Based on audience reaction, the most popular piece in the opening screening may have been A Million Miles Away, an experimental take on a traditional story. A Million Miles Away is a journey into the emotional minefield that is the high school experience. Told through the perspectives of high school students of disparate social standing and a strange substitute teacher, this entirely female ensemble performance renders the psychological territory of the high school world in a way that I have not seen any mainstream high school movie do. A Million Miles Away publishes several characters’ text messages on-screen, simultaneously satirizing the low-attention-span nature of communication and glorifying the unifying capabilities of mnemonic communication shorthand. The emotional resonance of the film lies in its fearless intent to capture a more personal inquiry into the psychological reality of the high school experience, not only from the perspective of various students, but also from the perspective of the substitute teacher–the furthest outside the high school.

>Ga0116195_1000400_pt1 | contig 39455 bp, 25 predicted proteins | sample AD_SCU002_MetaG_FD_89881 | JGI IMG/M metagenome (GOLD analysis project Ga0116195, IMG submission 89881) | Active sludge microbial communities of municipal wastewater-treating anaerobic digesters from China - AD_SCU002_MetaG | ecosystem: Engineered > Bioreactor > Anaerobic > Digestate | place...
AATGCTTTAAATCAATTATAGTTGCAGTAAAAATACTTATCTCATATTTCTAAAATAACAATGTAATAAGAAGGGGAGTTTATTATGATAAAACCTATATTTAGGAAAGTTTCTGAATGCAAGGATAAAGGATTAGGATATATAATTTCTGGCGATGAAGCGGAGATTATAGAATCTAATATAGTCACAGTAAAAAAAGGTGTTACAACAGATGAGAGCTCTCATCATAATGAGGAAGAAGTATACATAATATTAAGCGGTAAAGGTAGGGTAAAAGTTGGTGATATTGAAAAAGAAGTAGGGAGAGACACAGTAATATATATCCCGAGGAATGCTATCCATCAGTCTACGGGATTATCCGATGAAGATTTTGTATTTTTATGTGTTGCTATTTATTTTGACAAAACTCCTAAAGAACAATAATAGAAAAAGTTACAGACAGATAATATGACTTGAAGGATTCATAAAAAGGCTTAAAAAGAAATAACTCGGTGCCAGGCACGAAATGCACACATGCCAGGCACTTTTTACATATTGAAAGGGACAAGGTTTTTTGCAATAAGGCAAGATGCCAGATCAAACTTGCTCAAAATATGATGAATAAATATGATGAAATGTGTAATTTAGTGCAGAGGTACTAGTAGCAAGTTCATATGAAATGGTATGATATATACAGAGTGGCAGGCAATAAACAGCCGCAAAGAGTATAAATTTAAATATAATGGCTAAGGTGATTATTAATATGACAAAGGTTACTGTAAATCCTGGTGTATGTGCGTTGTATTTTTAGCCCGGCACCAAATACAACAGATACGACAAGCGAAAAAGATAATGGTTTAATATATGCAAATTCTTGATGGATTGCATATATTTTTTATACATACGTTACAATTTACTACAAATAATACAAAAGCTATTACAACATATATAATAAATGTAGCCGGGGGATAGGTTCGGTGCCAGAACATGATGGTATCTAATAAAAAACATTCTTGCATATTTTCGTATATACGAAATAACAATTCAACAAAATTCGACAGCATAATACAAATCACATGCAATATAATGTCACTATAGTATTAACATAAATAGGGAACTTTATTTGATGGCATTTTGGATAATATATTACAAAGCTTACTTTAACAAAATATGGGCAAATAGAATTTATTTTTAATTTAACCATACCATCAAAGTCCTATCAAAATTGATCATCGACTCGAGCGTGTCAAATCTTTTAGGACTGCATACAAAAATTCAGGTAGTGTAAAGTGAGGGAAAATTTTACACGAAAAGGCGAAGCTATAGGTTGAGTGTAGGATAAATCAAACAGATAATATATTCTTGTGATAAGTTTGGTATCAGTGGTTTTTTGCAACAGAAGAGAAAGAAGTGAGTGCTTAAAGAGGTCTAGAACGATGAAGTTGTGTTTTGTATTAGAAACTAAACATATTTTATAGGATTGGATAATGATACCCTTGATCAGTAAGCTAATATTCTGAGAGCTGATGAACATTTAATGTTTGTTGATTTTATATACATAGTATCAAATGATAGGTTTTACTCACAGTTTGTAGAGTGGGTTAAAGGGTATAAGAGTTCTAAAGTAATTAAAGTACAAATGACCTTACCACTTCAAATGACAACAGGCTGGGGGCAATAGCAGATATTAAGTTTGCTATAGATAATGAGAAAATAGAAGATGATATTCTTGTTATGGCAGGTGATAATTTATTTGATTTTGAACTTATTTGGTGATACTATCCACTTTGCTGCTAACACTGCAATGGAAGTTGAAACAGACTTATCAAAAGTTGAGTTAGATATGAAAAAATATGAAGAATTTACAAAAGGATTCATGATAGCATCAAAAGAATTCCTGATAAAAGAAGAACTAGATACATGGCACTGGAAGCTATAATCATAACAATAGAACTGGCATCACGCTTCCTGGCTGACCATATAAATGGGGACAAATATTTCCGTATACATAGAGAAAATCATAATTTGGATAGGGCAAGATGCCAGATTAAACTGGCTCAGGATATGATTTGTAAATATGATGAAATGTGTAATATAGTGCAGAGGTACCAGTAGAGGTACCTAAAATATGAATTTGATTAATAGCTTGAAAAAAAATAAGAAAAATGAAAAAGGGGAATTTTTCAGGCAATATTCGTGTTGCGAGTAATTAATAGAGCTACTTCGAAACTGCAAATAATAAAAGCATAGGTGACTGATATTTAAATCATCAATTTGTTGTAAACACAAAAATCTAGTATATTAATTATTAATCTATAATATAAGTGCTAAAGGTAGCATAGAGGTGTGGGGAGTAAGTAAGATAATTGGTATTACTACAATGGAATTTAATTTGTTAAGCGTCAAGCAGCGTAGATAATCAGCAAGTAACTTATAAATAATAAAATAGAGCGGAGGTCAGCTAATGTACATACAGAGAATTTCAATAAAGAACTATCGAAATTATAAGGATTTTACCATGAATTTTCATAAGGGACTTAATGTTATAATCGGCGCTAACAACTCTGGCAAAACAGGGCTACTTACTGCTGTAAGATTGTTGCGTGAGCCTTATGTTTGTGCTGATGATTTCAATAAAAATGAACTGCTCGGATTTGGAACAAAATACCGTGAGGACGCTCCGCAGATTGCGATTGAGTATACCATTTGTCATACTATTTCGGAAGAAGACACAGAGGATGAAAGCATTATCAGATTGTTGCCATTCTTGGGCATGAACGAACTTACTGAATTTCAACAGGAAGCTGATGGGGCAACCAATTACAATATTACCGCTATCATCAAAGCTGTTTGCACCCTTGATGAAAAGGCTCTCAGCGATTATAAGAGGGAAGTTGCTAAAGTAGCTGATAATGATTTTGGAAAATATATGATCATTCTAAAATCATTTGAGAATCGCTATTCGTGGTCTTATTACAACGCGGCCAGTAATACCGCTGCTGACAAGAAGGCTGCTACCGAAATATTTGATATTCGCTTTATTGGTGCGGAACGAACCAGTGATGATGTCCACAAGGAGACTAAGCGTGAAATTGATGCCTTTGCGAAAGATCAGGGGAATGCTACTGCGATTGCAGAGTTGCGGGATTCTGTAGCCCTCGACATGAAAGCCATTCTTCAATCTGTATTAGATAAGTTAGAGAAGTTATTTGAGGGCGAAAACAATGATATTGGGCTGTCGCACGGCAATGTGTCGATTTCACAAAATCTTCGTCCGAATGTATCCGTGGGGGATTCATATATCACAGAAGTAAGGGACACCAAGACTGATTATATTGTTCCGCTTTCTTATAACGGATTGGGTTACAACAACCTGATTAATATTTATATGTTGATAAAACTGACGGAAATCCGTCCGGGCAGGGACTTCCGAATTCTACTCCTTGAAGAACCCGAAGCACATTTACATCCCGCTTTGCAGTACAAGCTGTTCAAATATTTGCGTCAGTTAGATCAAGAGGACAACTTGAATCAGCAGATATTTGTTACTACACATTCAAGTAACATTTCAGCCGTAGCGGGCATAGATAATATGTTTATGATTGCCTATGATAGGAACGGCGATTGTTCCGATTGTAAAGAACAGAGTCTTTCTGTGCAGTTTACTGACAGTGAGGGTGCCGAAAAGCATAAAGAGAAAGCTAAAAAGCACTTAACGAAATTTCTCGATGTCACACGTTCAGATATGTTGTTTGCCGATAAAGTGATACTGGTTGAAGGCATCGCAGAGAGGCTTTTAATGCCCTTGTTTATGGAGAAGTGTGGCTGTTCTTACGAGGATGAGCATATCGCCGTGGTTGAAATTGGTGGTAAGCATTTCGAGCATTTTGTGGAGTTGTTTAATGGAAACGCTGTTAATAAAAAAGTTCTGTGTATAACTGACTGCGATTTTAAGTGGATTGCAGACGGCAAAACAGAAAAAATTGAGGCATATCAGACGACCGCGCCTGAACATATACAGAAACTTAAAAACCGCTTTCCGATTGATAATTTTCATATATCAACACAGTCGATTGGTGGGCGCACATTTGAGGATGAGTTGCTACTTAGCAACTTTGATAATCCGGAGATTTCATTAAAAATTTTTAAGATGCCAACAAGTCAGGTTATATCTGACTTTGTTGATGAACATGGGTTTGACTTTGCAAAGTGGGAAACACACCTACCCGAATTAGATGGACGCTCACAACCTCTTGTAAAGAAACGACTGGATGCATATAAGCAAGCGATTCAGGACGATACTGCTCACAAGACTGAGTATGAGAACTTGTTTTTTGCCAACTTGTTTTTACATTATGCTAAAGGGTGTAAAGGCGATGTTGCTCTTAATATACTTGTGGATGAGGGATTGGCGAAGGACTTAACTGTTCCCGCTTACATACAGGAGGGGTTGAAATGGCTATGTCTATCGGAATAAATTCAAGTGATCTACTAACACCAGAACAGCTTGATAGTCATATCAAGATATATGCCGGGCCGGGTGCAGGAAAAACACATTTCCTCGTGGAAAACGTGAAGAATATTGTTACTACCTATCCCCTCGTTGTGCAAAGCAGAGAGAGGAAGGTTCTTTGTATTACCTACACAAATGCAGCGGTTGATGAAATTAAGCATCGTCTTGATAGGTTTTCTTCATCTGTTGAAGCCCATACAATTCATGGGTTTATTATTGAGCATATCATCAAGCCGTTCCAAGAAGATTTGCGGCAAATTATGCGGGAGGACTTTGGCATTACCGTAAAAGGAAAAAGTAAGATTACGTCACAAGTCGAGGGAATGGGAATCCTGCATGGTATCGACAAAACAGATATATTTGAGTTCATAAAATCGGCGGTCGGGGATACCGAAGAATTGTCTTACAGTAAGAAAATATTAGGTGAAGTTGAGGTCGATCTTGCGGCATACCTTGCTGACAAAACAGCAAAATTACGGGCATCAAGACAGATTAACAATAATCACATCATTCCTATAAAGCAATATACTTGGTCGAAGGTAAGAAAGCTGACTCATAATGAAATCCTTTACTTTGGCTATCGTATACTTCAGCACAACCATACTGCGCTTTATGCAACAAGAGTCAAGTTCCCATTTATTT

The Ann Arbor Film Festival is a highly non-traditional film-going experience. I would be the first person to admit this isn’t the place I’d go to for decompression, designate as a hangout for my friends after a day of work, or bring a first date to. This is an experience which challenges what the traditional moviegoing experience should be.

The Wind Rises

The Wind Rises, rumored to be Japanese animation filmmaking legend Hayao Miyazaki’s final film, is currently airing at the State Street theater. I attended a screening this past Friday, and was blown away by this inspirational movie. Not only is the core theme of perseverance inspiring, the breath-taking animation rouses a desire to envision lofty goals.